The main point of discussion has to do with marriage with a capital M, as opposed to breaking down the components into a commitment ceremony, a set of explicit legal agreements (wills and powers of attorney and such), mushy romantic stuff, etc. And I have to admit, I honestly don't seem to be able to hold a firm position on this one. Some days I think one thing, some days I think another. I feel brainwashed, and fuzzy -- it's irritating.
So here's a question for you -- if you're married, or planning to marry, or think you might want to get married at some point -- if you're emotionally invested in the idea of marriage, do you actually also want the government automatically involved?
It's convenient, sure, that getting married entitles you all at once to each others' health care, and the right to visit in the hospital (and make whatever decisions might be necessary in the case of your partners' incapacity), and shared custody of children, and possibly tax breaks (though lots of married couples I know seem to do better financially if they file separately anyway). But if the country moved away from that model (if couples could sign up for some of the elements of that stuff explicitly, in some other way than Marriage), would you find it upsetting?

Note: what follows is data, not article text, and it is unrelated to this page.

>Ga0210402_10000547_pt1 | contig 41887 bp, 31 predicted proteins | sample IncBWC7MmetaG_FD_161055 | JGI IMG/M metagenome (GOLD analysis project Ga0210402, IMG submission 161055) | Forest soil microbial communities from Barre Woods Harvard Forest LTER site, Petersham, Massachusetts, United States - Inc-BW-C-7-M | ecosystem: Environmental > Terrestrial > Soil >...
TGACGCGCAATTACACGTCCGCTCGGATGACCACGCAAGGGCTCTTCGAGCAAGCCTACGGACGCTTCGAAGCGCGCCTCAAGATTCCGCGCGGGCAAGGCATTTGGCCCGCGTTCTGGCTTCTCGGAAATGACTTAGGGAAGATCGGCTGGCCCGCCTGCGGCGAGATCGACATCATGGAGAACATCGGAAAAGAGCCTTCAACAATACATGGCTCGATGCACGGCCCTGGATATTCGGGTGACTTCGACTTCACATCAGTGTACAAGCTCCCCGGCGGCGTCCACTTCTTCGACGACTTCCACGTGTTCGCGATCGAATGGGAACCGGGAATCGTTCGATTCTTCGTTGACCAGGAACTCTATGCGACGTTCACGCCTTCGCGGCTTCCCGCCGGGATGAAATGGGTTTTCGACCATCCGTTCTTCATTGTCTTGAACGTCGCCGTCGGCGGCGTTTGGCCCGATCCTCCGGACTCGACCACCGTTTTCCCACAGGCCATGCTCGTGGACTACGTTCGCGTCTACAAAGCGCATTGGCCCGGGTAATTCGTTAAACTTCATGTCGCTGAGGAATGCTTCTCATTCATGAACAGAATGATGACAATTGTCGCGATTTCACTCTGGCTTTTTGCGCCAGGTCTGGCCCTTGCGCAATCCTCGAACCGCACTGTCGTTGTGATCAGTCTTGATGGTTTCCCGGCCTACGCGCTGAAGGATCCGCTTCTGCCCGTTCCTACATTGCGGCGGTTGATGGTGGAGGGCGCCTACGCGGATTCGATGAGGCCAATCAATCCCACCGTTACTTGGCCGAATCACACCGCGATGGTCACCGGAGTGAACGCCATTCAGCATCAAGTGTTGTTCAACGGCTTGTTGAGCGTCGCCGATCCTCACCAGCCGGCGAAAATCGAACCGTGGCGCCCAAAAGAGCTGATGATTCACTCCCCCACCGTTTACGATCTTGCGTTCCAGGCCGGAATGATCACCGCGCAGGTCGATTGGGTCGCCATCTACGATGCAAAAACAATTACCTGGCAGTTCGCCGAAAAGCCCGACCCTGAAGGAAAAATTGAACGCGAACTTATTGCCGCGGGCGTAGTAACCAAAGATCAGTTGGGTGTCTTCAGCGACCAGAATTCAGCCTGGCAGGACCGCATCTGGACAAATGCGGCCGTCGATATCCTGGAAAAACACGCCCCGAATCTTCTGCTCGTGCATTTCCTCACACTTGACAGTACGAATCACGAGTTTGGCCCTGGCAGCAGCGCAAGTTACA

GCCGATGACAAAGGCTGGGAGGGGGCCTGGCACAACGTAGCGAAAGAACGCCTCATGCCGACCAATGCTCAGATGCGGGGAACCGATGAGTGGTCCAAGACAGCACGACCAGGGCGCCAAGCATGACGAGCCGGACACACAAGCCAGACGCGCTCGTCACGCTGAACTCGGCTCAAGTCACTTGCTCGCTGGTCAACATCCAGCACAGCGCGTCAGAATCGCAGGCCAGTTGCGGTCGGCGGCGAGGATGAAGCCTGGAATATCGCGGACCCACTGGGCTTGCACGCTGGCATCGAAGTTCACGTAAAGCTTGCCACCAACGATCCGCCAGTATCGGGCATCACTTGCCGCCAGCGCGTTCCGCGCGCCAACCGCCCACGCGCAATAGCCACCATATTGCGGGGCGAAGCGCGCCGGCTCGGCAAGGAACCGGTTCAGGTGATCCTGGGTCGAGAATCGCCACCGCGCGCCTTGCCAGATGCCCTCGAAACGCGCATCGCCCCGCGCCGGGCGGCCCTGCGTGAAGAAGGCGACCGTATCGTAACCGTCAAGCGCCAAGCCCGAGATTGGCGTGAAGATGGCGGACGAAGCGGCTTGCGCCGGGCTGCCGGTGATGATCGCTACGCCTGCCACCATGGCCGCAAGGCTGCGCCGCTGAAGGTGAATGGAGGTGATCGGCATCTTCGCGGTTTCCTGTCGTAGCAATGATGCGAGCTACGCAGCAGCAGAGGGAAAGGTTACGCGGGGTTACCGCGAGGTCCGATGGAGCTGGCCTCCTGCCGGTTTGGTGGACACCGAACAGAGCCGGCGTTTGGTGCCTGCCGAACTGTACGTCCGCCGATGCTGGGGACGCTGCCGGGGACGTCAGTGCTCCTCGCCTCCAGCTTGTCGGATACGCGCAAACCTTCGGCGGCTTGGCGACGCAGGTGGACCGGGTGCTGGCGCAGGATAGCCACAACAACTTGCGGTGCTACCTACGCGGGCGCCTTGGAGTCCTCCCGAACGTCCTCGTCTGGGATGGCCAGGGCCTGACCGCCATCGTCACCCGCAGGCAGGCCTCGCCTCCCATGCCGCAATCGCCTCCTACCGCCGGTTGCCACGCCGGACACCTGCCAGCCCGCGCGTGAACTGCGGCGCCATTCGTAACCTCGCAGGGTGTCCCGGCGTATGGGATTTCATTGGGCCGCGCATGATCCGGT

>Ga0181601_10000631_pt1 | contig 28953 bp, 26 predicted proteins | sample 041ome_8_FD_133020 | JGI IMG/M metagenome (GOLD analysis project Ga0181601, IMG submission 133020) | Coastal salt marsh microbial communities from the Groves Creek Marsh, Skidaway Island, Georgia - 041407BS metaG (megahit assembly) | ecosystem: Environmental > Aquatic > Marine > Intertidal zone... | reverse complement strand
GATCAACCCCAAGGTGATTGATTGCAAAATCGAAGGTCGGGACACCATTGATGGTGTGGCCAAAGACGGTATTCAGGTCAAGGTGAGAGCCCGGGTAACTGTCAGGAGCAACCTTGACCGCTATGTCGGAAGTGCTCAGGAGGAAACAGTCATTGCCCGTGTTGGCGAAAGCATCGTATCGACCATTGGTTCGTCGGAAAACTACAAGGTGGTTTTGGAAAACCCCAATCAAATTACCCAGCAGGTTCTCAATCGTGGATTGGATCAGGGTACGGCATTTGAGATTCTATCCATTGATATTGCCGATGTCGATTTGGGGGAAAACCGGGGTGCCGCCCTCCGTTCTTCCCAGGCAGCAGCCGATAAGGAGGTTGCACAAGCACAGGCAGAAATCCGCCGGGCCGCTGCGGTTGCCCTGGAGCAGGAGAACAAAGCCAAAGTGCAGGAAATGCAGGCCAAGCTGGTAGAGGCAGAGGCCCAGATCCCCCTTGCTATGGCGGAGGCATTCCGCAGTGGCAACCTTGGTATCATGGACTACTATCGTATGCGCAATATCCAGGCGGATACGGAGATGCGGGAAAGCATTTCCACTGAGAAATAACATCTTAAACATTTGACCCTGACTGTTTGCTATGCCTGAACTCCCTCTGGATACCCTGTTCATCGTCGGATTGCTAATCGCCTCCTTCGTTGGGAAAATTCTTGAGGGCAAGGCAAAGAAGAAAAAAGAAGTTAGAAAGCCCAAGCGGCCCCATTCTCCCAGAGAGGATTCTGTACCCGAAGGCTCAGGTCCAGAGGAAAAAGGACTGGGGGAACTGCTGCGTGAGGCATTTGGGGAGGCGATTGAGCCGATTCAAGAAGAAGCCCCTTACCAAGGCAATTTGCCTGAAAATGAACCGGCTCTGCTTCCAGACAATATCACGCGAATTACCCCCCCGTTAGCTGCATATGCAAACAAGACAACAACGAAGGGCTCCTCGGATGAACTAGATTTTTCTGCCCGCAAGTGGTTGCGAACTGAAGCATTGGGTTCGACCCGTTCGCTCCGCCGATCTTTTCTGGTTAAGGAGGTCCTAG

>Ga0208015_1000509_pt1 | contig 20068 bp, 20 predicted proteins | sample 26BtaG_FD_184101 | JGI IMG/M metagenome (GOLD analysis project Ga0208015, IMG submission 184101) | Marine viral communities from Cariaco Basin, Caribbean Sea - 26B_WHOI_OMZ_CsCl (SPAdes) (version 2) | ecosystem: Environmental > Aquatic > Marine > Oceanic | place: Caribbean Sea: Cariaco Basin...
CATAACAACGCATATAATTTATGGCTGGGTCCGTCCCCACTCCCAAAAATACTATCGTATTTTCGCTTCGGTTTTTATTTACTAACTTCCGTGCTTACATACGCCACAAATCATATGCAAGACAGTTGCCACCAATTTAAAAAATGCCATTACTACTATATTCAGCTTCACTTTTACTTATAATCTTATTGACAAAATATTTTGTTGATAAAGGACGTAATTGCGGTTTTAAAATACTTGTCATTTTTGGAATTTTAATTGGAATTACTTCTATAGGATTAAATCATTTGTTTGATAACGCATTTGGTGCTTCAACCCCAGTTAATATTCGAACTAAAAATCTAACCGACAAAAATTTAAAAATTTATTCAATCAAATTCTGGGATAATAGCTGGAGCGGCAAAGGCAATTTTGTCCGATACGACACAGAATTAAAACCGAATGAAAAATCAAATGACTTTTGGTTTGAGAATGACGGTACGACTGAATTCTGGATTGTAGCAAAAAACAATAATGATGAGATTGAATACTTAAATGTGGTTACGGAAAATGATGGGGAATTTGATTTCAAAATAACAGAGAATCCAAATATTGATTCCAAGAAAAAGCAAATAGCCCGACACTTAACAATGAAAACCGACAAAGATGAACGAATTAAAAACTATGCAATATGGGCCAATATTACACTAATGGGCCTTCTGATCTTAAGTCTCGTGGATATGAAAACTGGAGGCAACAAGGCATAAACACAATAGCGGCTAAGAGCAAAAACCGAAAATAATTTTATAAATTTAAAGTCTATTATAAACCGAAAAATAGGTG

Would you feel like your marriage weren't 'real', if it weren't sanctioned by the state? What else would be going through your head, if you were married by a minister, or a Las Vegas casino, or a close friend whom you respected and admired? Would it matter whether you did it in private and didn't tell a soul for months (hello, Karen), or whether you had a huge crowd of your friends and family and announced it over the net?
I know that in England (and Australia?), the actual legal marriage rate is far lower than in the US, but that there are plenty of long-term couples contentedly cohabiting. I wonder what's happened there that hasn't happened here. And whether it'll happen here eventually.